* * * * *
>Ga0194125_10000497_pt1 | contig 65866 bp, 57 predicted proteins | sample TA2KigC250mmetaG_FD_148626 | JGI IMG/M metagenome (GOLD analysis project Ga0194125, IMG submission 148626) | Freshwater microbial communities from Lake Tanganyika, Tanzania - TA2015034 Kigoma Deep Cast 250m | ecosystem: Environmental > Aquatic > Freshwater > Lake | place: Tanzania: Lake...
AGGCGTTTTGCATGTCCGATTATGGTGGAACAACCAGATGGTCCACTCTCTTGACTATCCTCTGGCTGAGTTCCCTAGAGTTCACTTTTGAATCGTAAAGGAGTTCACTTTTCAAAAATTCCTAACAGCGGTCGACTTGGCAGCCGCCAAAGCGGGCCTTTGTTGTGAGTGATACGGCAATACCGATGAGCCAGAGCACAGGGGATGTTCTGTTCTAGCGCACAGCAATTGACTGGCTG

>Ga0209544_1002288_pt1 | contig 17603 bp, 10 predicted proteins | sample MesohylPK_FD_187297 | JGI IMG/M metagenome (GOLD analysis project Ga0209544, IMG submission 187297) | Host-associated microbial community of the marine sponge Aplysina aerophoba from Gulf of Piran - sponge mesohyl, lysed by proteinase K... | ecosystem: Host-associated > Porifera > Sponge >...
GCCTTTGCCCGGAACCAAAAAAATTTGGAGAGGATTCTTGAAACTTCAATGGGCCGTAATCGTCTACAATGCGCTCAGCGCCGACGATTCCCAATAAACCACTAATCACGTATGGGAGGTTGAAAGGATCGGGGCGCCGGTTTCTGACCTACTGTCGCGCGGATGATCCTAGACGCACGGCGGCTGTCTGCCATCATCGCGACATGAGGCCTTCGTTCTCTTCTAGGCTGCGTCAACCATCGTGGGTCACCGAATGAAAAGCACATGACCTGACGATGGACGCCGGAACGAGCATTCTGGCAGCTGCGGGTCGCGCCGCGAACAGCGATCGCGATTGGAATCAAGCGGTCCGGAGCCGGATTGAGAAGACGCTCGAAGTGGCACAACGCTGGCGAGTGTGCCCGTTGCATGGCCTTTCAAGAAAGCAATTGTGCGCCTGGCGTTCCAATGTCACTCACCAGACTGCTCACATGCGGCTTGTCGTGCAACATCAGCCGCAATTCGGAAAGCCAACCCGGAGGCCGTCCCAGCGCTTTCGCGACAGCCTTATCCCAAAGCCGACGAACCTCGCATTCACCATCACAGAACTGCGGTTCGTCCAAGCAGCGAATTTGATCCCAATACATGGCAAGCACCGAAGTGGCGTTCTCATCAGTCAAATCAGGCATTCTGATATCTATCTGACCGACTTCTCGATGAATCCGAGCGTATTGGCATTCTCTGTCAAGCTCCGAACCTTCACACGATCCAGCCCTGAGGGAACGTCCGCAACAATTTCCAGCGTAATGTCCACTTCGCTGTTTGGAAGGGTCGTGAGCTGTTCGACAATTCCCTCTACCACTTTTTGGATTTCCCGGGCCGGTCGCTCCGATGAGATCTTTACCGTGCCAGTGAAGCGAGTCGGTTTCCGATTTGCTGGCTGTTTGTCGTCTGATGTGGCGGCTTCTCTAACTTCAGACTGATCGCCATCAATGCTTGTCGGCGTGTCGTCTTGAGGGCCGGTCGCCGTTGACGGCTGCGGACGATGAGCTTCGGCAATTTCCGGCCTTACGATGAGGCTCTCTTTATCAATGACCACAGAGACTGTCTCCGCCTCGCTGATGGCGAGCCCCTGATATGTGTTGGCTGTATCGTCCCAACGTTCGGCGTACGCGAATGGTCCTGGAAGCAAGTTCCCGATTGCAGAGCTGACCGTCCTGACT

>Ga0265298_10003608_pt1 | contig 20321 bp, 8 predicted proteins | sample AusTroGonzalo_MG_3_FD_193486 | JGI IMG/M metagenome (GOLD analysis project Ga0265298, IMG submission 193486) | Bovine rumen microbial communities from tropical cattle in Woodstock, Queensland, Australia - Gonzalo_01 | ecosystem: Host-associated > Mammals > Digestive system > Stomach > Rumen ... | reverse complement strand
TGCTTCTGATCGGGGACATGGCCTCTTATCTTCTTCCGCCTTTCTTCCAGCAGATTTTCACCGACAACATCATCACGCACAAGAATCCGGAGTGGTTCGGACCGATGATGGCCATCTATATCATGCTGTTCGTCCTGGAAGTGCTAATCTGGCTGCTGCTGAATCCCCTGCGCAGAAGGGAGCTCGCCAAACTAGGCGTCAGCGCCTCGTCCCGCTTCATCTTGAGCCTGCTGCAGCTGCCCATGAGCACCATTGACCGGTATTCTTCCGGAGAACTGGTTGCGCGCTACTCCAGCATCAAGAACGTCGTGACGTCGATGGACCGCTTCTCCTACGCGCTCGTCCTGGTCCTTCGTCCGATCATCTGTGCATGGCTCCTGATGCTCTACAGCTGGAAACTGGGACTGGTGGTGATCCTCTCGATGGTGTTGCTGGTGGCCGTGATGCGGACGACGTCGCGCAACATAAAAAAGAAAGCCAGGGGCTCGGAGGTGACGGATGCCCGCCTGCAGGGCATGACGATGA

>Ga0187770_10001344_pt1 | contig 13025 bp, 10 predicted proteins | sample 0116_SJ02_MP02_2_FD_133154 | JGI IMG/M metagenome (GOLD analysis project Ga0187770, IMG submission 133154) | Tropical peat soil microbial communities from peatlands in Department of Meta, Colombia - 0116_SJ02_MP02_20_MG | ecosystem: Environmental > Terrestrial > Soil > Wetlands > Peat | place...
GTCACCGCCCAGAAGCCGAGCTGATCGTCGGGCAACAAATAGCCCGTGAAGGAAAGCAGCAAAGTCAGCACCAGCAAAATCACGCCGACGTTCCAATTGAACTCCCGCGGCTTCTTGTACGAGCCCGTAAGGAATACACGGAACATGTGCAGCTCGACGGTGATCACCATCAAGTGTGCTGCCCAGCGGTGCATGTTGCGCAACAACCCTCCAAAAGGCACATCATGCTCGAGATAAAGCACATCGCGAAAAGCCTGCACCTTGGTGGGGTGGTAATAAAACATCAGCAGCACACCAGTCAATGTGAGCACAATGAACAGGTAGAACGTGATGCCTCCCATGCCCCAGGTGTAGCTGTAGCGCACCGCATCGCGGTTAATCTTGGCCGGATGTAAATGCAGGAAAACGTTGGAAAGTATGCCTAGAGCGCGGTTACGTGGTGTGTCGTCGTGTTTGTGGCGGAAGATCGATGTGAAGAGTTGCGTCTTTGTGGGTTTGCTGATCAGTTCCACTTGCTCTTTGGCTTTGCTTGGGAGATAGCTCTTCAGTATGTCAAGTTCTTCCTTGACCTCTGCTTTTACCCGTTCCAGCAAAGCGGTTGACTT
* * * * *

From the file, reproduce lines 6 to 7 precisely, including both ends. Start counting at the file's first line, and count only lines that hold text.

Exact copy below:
TGCTTCTGATCGGGGACATGGCCTCTTATCTTCTTCCGCCTTTCTTCCAGCAGATTTTCACCGACAACATCATCACGCACAAGAATCCGGAGTGGTTCGGACCGATGATGGCCATCTATATCATGCTGTTCGTCCTGGAAGTGCTAATCTGGCTGCTGCTGAATCCCCTGCGCAGAAGGGAGCTCGCCAAACTAGGCGTCAGCGCCTCGTCCCGCTTCATCTTGAGCCTGCTGCAGCTGCCCATGAGCACCATTGACCGGTATTCTTCCGGAGAACTGGTTGCGCGCTACTCCAGCATCAAGAACGTCGTGACGTCGATGGACCGCTTCTCCTACGCGCTCGTCCTGGTCCTTCGTCCGATCATCTGTGCATGGCTCCTGATGCTCTACAGCTGGAAACTGGGACTGGTGGTGATCCTCTCGATGGTGTTGCTGGTGGCCGTGATGCGGACGACGTCGCGCAACATAAAAAAGAAAGCCAGGGGCTCGGAGGTGACGGATGCCCGCCTGCAGGGCATGACGATGA

>Ga0187770_10001344_pt1 | contig 13025 bp, 10 predicted proteins | sample 0116_SJ02_MP02_2_FD_133154 | JGI IMG/M metagenome (GOLD analysis project Ga0187770, IMG submission 133154) | Tropical peat soil microbial communities from peatlands in Department of Meta, Colombia - 0116_SJ02_MP02_20_MG | ecosystem: Environmental > Terrestrial > Soil > Wetlands > Peat | place...